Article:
The park was full of other people who were also skipping work. They were jogging or walking their dogs while others sat peacefully staring off into the distance. I didn’t see any other lettuce around, but I could have sworn I caught sight of a banana. Either that, or it was a guy in a banana suit. I couldn’t be sure.

The hotdog vendor had already set up, which was good because I was quite hungry. I hopped over to his cart and said, “I’ll have one hotdog, please, with mustard and sauerkraut.”

“Coming right up!” he replied in an overly cheerful manner.

Morning people. You can’t strangle them, and you can’t even punch them in the face.

He handed me the hotdog with a smile, and I gave him a few dollars. Heading for a bench to enjoy my breakfast, I looked down at the hotdog in my hand. It was long and furry with a hairless, pointy tail. What breed of dog is that? I stared at its soulful eyes and decided to spare the little thing. God, I hate it when they look at me.

Sitting the hotdog next to me on the bench, I offered it a few bites of sauerkraut and bread. With a grin, it devoured the offering before running away to roam the park at its own leisure. Rogue bands of hotdogs had been plaguing the city, and I hoped for its sake that it didn’t turn to a life of crime.

I sat on that bench for hours, staring out over the pond and listening to the birds. They’d been telling dirty jokes for a while, but I rarely got the punch line. Bird stuff, I guess. The day was indeed growing warmer, and I could feel myself starting to wither. A dark green sliminess started to drip from my head, and I sighed knowing what I must do.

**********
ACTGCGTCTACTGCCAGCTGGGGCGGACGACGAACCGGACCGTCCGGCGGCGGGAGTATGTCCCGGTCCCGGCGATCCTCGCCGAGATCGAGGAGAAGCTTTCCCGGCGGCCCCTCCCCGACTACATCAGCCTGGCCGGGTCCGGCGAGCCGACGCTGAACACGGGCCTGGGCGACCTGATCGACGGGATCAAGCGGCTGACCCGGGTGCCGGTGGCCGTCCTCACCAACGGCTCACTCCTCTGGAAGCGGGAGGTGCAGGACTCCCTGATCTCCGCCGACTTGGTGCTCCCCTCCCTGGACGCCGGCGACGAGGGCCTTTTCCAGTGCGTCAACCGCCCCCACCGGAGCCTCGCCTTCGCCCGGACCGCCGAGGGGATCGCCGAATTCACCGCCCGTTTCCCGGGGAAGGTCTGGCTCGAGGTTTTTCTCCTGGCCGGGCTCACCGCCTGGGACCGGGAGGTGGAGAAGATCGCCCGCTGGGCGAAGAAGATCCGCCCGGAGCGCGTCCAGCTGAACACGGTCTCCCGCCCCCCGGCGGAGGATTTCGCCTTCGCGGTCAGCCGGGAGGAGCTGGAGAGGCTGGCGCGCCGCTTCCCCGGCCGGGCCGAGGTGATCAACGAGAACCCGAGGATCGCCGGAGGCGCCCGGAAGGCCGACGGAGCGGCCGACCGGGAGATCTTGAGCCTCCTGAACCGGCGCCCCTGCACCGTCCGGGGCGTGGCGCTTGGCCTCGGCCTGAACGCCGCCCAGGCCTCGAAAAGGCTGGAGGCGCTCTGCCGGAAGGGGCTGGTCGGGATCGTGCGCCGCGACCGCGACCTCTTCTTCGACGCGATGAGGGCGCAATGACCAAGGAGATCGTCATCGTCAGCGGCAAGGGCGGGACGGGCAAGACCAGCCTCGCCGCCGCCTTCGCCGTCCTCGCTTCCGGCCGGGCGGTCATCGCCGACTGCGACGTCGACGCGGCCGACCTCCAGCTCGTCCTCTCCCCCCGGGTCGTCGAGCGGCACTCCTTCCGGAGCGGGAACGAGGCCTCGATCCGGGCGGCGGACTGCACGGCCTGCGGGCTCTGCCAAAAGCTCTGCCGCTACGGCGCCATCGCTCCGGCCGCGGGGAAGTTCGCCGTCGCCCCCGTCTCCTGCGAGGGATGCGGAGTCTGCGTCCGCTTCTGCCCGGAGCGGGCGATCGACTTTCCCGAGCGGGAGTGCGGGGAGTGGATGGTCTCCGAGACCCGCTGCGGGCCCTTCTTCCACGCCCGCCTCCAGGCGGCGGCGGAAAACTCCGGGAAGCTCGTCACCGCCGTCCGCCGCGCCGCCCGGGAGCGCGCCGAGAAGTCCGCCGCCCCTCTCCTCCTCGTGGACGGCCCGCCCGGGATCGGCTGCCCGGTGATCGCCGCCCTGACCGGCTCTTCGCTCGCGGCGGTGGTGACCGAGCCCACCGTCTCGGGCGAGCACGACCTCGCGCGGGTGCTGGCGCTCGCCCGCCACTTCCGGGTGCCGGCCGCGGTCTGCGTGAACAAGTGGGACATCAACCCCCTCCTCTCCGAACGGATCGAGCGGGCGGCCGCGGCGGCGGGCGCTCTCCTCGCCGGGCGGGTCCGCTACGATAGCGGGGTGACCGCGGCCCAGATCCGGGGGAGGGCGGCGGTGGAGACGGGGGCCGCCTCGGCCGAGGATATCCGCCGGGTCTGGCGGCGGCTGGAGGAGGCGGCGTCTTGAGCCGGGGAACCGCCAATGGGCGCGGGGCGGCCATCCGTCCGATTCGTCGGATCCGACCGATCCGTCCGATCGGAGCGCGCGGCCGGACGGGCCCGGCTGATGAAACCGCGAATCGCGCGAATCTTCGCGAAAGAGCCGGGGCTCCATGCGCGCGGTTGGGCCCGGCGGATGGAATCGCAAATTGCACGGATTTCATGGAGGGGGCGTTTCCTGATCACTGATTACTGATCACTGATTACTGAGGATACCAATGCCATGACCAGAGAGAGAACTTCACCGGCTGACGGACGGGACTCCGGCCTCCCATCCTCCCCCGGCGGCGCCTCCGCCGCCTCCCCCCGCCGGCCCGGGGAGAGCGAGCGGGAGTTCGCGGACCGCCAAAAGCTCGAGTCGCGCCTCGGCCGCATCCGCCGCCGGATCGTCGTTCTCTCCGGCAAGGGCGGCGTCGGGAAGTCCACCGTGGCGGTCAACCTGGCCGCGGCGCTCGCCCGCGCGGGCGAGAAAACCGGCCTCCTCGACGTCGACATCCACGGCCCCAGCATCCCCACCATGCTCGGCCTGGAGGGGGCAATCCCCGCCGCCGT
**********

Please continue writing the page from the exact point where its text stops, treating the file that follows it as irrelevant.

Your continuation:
Rising from the comfort of my bench, I walked away from the park. Just a block away was a small pumpkin patch, where the pumpkins always gave good advice. They were still a bit small, but they were shaping up nicely this year. I hoped they would be as friendly as the ones I’d met before.

“Hello there,” I said, approaching a pumpkin.

“Good day,” he replied with a British accent. “How are you, sir?”

“Getting a little wilted, actually,” I replied.

“That simply won’t do,” he said, shaking his orange head. “Do be a gentleman and kneel down, won’t you? I’m just a wee thing, after all.” He grinned charmingly, and I was obliged to do as he asked.

Well, here goes, I thought. I knelt down next to the pumpkin who bit my head off with a single bite. Crunch.

“Delightful,” he said, still crunching. He turned to face the pumpkin on his left. “George, you simply must try this.”

George took a look at the feast and decided to join in. Taking a bite, he declared, “Devine!”

After a few minutes, all of the pumpkins commenced crunching on my leafy green foliage. Pretty soon, I was little more than a nub. Yes indeed, I was the throw away part of the lettuce. Finally, I thought. The heat no longer bothered me, but I was beginning to brown a bit. Damn this October weather.



Text copyright 2013 Lana Axe